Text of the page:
Grandpa Applied For the Homestead Claim More Poet Than Farmer
When grandpa applied for the homestead claim, he chose a beautiful view over land that could be farmed; his brothers never forgave him.
I loved the fact that Grandpa saw beauty first and farming second
In the summer of 1905, eight men and women left their farm near Umea, Sweden to start a new life in America. Mom’s dad (my grandpa) his five brothers, and four sisters booked third class fare on a mediocre ship and immigrated to the United States.
Passports were issued two years in advance of the departure, and in that time my grandpa disposed of his property in Sweden, and made the financial arrangement for the voyage. The women spent their waiting time sewing and knitting clothes to wear in the new land.
Grandpa saved enough money to buy livestock and seed for their first crops, and apply for his homestead claim. He never tired of telling the dramatic story about one of the children in their party (his cousin) who’d contracted diphtheria. She died and had to be buried at sea.
The family was quarantined and when the ship landed at Quebec, Canadian health authorities said that the family must return to the Sweden. The women pleaded frantically not to be sent back, (they had given up everything to come here!) and after an hour of hand- wringing and begging, the official relented, and they were allowed to continue on to America.
During the upset with the custom authorities, it was discovered that two suitcases of “dress up” clothes for the older girls and the mother had gone missing. They couldn’t be found and were presumed stolen. When they left Sweden they had only a wooden chest painted a Swedish flag blue, and a few odd-shaped bundles was all they had with them to start their new life.
When the Johnson Family arrived in Eastern Washington, Grandpa found a small farm house overlooking the Columbia River. He found a job working in a sawmill, and the rest of the family stayed with relatives until they could get a place of their own.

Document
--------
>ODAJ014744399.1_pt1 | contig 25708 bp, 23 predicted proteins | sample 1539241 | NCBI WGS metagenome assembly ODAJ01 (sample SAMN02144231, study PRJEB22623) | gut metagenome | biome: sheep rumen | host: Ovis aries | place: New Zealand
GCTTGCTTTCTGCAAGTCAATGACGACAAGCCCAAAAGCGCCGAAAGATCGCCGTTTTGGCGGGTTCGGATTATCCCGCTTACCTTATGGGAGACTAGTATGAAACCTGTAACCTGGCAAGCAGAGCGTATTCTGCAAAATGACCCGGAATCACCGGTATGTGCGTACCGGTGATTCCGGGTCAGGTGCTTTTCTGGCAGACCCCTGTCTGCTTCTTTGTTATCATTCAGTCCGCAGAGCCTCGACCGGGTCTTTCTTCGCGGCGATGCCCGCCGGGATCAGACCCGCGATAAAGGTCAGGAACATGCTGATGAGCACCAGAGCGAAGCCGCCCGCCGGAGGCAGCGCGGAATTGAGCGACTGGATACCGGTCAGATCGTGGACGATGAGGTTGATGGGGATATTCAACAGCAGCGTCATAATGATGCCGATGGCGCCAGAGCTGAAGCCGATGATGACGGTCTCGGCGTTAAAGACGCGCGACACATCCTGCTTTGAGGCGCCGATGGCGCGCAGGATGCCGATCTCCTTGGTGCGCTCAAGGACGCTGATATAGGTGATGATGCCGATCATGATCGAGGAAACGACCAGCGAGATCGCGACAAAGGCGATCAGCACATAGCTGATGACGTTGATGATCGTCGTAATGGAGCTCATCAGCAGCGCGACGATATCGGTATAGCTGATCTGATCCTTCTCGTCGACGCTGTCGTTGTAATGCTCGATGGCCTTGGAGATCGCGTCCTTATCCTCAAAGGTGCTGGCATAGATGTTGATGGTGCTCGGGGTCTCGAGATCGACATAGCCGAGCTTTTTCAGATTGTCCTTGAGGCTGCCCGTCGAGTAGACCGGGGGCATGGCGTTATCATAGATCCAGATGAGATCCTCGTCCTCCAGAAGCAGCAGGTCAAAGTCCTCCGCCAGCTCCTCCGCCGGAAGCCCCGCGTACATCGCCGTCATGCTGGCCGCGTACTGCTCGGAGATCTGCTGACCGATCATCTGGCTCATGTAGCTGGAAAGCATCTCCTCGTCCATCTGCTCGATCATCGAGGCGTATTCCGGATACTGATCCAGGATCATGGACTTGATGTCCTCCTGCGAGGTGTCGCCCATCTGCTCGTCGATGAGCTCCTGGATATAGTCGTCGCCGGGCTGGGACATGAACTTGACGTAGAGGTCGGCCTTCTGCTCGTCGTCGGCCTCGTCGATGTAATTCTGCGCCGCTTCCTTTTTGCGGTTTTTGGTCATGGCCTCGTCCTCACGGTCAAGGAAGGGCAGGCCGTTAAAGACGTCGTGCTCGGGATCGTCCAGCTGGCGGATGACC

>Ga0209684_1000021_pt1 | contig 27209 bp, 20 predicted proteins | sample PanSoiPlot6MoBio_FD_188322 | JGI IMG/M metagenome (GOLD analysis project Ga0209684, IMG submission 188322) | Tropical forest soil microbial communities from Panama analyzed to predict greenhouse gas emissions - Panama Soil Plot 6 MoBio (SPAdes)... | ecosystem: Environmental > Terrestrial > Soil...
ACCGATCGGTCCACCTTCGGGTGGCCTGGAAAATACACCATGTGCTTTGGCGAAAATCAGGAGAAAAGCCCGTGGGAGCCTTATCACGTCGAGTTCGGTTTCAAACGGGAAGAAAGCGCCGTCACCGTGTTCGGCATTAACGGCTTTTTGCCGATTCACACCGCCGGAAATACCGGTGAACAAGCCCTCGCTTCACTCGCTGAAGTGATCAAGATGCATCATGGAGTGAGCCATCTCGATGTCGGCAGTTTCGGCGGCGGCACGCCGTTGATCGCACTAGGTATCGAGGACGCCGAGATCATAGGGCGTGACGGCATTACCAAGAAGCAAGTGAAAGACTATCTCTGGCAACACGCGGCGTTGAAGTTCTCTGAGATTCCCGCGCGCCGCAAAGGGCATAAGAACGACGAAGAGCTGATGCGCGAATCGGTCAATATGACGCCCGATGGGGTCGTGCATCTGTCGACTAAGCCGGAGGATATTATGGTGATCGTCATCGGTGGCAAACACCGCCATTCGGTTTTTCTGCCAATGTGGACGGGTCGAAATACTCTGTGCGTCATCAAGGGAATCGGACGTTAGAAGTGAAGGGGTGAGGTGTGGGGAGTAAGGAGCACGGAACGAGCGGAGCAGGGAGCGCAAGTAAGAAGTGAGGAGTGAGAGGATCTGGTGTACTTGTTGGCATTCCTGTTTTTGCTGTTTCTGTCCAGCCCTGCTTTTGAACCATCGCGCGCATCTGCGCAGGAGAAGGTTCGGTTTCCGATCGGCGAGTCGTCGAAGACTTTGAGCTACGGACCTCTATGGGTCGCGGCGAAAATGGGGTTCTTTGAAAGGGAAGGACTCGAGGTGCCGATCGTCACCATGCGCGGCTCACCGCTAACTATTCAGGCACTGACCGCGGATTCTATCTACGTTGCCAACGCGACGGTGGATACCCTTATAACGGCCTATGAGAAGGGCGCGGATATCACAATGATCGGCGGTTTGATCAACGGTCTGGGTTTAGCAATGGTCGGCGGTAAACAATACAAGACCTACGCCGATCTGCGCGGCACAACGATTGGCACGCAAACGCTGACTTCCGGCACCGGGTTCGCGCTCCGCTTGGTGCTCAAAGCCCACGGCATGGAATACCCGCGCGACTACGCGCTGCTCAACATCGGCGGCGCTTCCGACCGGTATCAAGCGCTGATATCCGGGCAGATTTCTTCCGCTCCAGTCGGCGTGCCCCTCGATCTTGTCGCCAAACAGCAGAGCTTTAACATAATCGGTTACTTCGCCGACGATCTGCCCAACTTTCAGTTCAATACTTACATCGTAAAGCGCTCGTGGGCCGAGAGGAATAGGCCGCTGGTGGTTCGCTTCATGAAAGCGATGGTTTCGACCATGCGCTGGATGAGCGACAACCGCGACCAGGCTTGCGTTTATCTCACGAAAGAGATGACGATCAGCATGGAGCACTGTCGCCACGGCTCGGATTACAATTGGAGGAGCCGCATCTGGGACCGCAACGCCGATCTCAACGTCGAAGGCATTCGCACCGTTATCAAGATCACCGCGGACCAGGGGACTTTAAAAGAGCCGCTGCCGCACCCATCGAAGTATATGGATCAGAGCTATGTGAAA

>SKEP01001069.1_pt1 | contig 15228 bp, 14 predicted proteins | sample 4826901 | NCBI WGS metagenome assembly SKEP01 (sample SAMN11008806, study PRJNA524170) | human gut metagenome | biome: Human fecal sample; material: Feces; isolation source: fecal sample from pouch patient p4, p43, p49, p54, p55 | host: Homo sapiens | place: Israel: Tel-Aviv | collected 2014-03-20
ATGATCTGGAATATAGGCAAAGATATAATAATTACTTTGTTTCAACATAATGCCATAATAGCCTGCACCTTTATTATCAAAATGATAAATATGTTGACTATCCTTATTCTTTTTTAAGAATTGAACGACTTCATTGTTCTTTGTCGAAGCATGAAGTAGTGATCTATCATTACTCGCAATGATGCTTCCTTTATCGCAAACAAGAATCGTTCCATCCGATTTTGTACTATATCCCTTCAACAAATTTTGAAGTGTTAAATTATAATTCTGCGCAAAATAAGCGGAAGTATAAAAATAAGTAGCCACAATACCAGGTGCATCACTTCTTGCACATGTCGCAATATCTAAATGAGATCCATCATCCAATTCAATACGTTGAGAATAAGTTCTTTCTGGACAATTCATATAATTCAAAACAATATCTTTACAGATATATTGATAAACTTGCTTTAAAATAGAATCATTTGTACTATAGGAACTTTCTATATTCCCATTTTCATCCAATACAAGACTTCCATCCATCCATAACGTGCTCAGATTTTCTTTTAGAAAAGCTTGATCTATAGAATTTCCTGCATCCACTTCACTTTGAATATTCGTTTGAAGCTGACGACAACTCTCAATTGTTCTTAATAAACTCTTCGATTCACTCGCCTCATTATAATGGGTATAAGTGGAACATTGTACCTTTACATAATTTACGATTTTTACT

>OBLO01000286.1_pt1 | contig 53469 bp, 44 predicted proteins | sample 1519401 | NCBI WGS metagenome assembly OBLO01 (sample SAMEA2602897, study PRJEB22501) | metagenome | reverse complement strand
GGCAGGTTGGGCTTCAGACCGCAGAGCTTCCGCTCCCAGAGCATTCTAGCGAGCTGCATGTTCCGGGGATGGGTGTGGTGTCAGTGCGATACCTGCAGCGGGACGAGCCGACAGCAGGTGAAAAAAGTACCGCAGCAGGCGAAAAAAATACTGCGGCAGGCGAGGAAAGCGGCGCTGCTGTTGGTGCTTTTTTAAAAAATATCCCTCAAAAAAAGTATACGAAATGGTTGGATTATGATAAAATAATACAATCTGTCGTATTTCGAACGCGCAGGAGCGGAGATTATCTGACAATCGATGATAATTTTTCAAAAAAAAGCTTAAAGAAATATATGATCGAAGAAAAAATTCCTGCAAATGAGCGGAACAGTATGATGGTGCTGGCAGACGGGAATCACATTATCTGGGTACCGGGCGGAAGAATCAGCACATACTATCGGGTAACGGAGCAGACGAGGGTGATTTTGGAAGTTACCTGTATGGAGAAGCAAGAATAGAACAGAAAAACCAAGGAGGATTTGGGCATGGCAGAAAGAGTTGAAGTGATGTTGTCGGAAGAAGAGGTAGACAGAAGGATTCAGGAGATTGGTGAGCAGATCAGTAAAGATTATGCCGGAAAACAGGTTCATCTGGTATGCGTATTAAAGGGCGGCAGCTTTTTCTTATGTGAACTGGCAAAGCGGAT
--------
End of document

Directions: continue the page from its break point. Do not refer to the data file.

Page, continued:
One of grandpa’s brothers applied for the homestead claim, and when he was asked what kind of land he wanted, he said “I want a beautiful view that overlooks the Columbia River.” He passed up the prairie country with fertile soil, when he chose the rolling hillsides that were much harder to clear of trees. He later used some of his land for the family cemetery and it was on this land that his brothers build a Swedish church.
Church built and land acquired, Magnus was now ready to send for his girlfriend Amanda, (my grandmother) to join him America and holy matrimony in the church that was built by her brother-in-laws.
But even as the wedding party toasted the bride and groom among the lilac and rose bushes, there was some grumbling about grandpa’s brother’s “poor” choice of land.
He had his pick of land, they declared, why didn’t he choose the prairie country which was more suitable to farming? But no, Otto wanted the ‘beautiful view’’ on rolling hills with a view of the river. Jeg forstar ikke (I don’t understand) they’d say, you cannot run a combine on rolling hills.
When grandpa told me the story he’d laugh about it, but I could tell he felt that he’d let his family down. I told him that I understood how someone could choose the sublime over the practical.
Looking back on it, It wouldn’t be too big of a jump to rationalize that my choice of following my own heart and becoming a writer might be buried deep in the genetic code of my Swedish ancestor.